These chapter-a-day posts began in 2006. It’s a very simple concept. I endeavor each weekday to read one chapter from the Bible. I then blog about my thoughts, insights, and feelings about the content of that chapter. Everyone is welcome to share this post, like this post, or add your own thoughts in a comment. Thank you to those who have become faithful, regular or occasional readers along the journey along with your encouragement.

In 2019 I began creating posts for each book, with an indexed list of all the chapters for that book. You can find the indexed list by clicking on this link.

Prior to that, I kept a cataloged index of all posts on one page. You can access that page by clicking on this link.

You can also access my audio and video messages, as well.

tomvanderwell@gmail.com @tomvanderwell

Sui Generis

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Sing to him a new song;
    play skillfully on the strings, with loud shouts.

Psalm 33:3 (NRSVCE)

Wendy and I attended worship with our local gathering of Jesus followers on Sunday. We’ve been sitting at home watching the live steam most Sundays since March. There are three spaces set aside for worship with proper space for physical distancing. The music and teaching are streamed from the main space to the other two. The auditorium that is where we usually call home is one of the spaces in which the live worship is streamed.

We walked in and sat down. I knew we were a minute or two late, so I was surprised when we weren’t greeting with the usual decibel level of worship music. It took me a second to realize that while the video of the worship music was live, the audio wasn’t being successfully streamed from the other room. Everyone sat and waited for our faithful tech volunteers to figure out the problem.

What struck me as we waited was that there were individuals already standing in anticipation of singing, clapping, and participating in corporate worship. I stood with them. Most people were sitting quietly while we waited. When the problem was fixed and the audio began to stream, everyone who was sitting immediately stood without prompt. People began to sing. Some people raised their hands in prayer. It was like the worship version of a Lamborghini accelerating from 0-60 in 2.8 seconds.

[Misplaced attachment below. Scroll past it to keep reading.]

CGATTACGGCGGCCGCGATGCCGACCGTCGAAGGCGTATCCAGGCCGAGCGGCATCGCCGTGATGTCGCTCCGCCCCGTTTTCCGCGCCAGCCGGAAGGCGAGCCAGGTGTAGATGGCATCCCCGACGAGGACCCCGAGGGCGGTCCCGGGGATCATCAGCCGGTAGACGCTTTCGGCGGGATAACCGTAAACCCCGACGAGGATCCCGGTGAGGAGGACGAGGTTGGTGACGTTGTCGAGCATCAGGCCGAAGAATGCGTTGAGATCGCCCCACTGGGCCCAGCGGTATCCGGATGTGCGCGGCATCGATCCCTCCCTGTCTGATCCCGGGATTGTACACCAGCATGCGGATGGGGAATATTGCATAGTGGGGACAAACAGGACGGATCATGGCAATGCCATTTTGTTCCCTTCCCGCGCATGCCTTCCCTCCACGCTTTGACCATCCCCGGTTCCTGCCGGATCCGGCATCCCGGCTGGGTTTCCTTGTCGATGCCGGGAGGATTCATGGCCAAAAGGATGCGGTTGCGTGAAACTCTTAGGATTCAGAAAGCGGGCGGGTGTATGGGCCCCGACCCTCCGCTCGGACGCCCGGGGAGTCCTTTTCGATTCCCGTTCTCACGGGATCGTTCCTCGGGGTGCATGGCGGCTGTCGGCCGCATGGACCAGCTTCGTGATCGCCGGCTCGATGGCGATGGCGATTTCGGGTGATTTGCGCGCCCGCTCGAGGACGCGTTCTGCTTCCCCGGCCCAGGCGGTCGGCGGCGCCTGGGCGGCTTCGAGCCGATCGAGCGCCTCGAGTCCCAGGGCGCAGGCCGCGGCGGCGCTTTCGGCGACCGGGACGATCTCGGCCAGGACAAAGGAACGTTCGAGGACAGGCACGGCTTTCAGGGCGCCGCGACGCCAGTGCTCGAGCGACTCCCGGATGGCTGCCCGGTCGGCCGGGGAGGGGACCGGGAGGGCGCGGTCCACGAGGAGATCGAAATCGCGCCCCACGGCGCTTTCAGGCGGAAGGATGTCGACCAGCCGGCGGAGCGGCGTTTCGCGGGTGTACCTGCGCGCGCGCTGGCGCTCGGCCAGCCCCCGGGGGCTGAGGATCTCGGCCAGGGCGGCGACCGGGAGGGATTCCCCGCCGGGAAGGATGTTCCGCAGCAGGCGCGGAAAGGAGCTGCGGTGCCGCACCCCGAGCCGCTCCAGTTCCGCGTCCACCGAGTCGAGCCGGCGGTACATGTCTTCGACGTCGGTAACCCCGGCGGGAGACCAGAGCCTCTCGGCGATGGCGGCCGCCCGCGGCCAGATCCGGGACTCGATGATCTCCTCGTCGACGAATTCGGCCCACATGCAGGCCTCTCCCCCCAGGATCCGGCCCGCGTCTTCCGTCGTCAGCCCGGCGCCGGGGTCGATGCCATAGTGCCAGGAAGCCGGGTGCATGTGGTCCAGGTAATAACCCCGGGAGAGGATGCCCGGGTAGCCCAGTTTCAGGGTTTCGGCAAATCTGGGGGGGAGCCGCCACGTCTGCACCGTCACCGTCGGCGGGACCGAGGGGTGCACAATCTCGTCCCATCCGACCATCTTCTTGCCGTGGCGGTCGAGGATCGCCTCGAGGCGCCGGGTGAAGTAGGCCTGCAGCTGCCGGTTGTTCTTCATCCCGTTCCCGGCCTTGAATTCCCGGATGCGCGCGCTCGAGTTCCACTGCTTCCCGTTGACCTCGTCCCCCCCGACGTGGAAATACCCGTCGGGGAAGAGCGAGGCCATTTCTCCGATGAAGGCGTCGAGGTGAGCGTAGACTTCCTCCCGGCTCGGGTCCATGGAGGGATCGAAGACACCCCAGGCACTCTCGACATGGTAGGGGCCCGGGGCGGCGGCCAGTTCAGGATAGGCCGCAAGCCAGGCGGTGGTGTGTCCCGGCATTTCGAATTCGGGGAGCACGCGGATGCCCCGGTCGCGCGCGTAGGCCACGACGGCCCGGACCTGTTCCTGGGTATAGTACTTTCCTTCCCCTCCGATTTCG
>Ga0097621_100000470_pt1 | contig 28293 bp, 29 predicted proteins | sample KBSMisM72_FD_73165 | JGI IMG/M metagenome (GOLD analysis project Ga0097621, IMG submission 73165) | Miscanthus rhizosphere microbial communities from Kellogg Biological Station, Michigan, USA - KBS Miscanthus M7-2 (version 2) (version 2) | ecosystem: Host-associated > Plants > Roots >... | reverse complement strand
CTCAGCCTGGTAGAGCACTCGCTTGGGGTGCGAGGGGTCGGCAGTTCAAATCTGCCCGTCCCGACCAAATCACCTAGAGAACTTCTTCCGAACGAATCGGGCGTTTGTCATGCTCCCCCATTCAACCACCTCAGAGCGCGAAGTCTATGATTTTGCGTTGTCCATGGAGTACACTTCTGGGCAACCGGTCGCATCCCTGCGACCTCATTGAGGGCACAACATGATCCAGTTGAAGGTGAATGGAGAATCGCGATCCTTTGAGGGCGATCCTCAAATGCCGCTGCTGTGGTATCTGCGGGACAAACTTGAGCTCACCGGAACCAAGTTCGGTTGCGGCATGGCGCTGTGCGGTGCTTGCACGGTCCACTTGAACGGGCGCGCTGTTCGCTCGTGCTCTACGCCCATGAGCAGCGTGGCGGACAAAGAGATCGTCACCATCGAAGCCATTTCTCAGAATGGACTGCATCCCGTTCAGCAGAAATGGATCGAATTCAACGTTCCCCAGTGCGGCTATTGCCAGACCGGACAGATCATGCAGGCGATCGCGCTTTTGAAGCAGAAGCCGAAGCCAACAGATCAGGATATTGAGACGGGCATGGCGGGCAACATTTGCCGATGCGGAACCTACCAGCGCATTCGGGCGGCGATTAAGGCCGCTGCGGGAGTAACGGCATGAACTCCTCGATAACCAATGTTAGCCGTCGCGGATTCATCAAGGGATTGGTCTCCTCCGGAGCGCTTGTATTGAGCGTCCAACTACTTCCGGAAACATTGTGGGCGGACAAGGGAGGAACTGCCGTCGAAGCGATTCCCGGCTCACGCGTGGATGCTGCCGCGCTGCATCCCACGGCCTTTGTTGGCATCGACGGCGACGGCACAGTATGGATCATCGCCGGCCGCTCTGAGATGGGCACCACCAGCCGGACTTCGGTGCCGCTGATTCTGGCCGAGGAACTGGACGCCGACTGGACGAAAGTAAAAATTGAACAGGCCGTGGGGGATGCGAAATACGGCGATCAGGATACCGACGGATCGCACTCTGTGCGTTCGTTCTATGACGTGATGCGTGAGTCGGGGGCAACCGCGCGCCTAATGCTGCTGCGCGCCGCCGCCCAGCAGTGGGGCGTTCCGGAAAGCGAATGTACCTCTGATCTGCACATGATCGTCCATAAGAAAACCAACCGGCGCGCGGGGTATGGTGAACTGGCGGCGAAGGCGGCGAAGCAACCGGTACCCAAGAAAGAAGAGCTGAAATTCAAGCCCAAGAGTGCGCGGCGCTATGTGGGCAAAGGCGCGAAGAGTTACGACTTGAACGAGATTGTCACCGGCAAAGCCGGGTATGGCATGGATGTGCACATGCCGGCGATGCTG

The thing that struck me in that moment was the feeling that everyone wanted to sing. There was a feeling of hunger to be there, to worship corporately with others and to sing, pray, and shout in praise and supplication.

Today’s psalm was most likely a song written for ancient corporate worship. If you step back and look at it, the “voice” of the lyrics lends itself to the first three verses being sung by a worship leader calling everyone to worship. Verses 4-19 could very well have been for a choir or select group to then instruct through song about God’s power, sovereignty, and goodness to protect and deliver those who place, in Him, their faith and trust.

The voice of verses 20-22 switch to a corporate “our” and could likely have been for the entire crowd gathered to sing in response to pledge their faith and trust.

There is something unique about a corporate worship experience when those gathered are not just going through ritualistic motions but are truly pouring out from their spirits their gratitude, praise, pain, need, faith, and desire.

Sui generis (pronounced soo-ee jen-er-is) is a latin term meaning “of its own kind.” Usually used as a legal term, its broader definition is something that is “unique” and in a “class by itself.” I once heard it used of certain worship experiences when a crowd of individuals begin to worship and, sui generis, a powerful whole emerges from the many. From many voices one voice. From many spirits one spirit. When it happens it is truly sui generis.

In the quiet this morning, I find myself thinking about worship, prayer, and praise. I’m grateful for technology that has allowed Wendy and me to join with our fellow Jesus followers through YouTube during the pandemic. Jesus assured His followers that He would always be present when “two or three are gathered” in His name. Wendy and I have enjoyed some really wonderful moments in our worship gatherings via YouTube. I am also grateful to join with others in one place and pour out our hearts and praise just as people have been doing for thousands of years like when Psalm 33 was introduced to the Hebrew people as a “new song” to corporately proclaim God’s protection and deliverance.

Want to Read More?

Click on the image, or click here, to be taken to a simple, visual index of all the posts in this series from the book of Psalms.